I'll just say there are more important issues right now, like actually trying to keep the NHS from being overwhelmed so that women can still give birth with trained staff there to help

I think you’re wrong there. I think single focus on Covid is risking lives elsewhere and I think dismissing women’s concerns over their health being disregarded isn’t very feminist at all. The NHS isn’t close to being overwhelmed, nor was it at the start. We must not forget all the other health issues just because of one virus. More people are dying from non Covid issues now, and the future looks bleak. I think it’s an utter government failure to forget other health issues during this and I’m dismayed to see a lot of the public have the same attitude.

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MillyMollyFarmer Sun 20-Sep-20 16:53:49

I appreciate not all women feel this way.

I’m glad you said this. Some women are giving birth to babies that have already died, alone.

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MillyMollyFarmer Sun 20-Sep-20 16:55:24

This is worth repeating

the evidence shows that the support of a partner improves birth outcomes for mothers and babies.

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bythehairsonmychinichinchin Sun 20-Sep-20 17:01:59

Which trust aren’t allowing birth partners? The guidance throughout Covid 19 has always been to allow 1 birth partner whilst women are in labour including CS. The restrictions were on visiting and antenatal appointments and scans, which most trust now are allowing a partner to attend scans.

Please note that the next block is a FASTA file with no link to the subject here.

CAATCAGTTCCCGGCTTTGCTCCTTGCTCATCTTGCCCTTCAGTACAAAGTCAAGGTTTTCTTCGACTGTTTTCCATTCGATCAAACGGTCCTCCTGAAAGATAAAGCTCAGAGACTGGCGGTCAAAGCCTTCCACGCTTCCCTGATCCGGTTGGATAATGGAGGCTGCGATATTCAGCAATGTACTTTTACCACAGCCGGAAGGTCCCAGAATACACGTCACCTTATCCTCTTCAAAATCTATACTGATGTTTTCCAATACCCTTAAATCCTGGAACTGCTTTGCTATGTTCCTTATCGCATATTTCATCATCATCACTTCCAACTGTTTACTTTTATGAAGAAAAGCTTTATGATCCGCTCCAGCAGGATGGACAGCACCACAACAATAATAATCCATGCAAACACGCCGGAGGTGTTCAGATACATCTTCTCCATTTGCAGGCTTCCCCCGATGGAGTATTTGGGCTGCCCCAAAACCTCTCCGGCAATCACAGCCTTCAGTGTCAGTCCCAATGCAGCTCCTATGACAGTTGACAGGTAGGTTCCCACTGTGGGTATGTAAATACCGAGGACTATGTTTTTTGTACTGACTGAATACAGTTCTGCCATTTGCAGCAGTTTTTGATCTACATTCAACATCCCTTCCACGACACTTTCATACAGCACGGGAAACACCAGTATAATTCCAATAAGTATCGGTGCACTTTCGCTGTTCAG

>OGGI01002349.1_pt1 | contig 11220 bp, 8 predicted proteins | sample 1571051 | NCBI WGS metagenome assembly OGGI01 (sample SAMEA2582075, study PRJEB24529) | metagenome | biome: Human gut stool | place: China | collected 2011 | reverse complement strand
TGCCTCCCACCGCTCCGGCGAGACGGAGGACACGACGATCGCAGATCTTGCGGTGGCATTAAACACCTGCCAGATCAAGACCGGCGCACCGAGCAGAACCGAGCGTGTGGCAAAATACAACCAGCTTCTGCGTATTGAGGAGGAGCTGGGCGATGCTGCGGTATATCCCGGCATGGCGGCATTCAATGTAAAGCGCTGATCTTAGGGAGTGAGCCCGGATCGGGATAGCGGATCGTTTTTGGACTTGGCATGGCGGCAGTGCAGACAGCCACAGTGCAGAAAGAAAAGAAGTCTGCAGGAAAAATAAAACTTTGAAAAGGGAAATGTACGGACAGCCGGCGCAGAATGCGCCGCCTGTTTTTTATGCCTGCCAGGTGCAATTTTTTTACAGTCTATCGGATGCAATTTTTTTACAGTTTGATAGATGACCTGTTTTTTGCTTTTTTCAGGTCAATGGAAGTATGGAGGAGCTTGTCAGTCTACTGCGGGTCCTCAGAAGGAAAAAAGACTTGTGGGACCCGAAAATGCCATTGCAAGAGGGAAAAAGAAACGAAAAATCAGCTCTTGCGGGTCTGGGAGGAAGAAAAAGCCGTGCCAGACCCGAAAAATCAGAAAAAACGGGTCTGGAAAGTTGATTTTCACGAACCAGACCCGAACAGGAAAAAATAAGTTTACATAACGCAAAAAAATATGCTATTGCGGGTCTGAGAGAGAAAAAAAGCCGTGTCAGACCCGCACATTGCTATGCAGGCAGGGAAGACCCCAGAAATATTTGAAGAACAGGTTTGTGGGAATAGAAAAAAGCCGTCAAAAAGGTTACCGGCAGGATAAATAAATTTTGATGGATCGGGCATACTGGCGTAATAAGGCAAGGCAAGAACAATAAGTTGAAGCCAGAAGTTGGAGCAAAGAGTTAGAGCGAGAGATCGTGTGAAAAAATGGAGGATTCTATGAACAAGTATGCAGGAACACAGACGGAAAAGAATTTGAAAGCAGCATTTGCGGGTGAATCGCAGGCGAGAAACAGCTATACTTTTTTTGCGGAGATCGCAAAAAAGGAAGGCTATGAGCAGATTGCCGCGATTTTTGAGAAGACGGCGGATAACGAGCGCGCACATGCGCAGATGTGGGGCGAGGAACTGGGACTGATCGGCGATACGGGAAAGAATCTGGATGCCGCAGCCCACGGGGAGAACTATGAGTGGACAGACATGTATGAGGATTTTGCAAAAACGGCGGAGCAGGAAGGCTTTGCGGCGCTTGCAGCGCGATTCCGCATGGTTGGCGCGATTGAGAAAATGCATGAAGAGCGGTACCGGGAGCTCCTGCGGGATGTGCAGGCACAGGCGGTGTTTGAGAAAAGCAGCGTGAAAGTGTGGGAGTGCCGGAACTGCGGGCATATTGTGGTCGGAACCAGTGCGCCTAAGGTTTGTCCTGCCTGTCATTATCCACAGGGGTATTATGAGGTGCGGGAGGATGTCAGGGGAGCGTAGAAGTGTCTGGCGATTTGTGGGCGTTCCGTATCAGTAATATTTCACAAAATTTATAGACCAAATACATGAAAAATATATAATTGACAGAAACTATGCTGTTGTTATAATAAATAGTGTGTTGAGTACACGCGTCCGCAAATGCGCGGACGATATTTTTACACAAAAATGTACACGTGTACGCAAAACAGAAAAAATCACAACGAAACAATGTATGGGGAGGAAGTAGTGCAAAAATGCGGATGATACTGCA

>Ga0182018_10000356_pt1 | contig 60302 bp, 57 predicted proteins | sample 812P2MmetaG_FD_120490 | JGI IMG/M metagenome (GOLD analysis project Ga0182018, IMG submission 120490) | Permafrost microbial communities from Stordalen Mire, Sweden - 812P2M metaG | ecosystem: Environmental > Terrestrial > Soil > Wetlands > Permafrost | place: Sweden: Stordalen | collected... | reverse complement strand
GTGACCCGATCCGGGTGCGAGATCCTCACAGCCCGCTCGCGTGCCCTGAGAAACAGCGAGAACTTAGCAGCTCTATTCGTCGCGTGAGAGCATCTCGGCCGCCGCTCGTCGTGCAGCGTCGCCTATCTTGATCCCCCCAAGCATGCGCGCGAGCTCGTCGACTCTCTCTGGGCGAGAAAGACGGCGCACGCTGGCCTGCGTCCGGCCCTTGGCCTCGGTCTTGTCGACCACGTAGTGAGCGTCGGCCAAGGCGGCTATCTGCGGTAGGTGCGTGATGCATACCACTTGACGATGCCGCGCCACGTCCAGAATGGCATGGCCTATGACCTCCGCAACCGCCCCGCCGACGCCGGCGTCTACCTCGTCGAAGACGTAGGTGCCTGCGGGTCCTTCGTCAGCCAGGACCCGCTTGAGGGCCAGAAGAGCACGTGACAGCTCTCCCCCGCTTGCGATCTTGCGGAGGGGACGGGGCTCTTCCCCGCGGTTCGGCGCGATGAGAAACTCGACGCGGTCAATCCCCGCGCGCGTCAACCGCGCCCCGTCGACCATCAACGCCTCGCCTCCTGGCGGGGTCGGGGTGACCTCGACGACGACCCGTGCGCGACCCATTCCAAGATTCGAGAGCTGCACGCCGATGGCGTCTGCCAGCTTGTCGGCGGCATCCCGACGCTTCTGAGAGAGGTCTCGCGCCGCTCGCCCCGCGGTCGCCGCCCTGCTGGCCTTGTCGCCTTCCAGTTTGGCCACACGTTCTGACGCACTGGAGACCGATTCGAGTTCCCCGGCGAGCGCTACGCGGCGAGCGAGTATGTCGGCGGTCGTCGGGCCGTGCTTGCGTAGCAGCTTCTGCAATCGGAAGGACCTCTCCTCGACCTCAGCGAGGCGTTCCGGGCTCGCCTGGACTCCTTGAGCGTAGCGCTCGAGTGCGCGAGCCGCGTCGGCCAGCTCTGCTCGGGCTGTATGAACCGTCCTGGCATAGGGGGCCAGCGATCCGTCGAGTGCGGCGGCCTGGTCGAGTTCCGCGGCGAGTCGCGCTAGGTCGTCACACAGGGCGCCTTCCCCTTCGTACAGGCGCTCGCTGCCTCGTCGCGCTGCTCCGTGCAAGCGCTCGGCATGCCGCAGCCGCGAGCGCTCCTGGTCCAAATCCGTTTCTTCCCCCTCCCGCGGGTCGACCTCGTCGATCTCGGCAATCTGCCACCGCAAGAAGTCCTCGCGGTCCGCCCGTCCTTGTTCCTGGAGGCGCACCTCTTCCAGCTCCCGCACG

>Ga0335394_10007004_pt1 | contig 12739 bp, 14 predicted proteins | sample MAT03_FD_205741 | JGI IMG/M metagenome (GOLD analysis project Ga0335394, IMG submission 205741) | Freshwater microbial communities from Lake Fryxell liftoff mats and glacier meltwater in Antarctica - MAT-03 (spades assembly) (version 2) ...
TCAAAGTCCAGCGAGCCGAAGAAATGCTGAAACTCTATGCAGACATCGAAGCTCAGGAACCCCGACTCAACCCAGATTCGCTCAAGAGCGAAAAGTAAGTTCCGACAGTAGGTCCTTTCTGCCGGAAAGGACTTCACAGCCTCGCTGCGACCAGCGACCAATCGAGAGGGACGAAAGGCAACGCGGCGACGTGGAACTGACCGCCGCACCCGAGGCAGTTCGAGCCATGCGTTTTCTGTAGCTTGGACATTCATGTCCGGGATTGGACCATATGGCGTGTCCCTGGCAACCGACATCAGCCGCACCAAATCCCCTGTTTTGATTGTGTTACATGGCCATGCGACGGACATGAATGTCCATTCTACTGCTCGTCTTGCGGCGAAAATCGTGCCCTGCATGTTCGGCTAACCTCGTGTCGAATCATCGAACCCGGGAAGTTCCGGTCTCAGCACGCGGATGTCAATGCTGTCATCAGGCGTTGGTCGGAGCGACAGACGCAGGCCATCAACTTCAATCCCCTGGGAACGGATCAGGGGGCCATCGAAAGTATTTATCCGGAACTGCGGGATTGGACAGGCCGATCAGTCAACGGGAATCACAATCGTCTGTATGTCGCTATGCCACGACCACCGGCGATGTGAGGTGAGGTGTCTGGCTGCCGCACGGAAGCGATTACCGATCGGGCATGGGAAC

AnotherEmma Sun 20-Sep-20 17:02:15

"there are more important issues right now"

Ah that old chestnut. Covid trumps everything. Especially women, children and mental health.

angry

longcoffee Sun 20-Sep-20 17:04:32

I don't know what the situation was previously with regards to giving birth to a baby who has passed, however I can confidently say that partners are allowed with you now.

I am having a termination at 22 weeks tomorrow, due to my baby girl having severe heart issues that mean she is 'incompatible with life'.

My husband will be with me for the process tomorrow, and, when I'm admitted back to hospital on Wednesday to be induced, we will both be in a suite together, and he'll be with me when I'm moved to delivery too.

I was able to deliver in London, Kent or Sussex. Of the four NHS hospitals I was offered, all have the same provision with regards to partners.

I am hugely grateful that he can be by my side and have a chance to meet our daughter.

I'm petrified, but knowing he'll be there helps a bit. I had to hear the initial news on my own at a scan in our Kent hospital, but he has been there for the subsequent diagnosis and tests, all carried out in London. Throughout this process, we have been assured by various midwives and consultants that the situation is changing, and every fight is being fought to allow partners to be present at every stage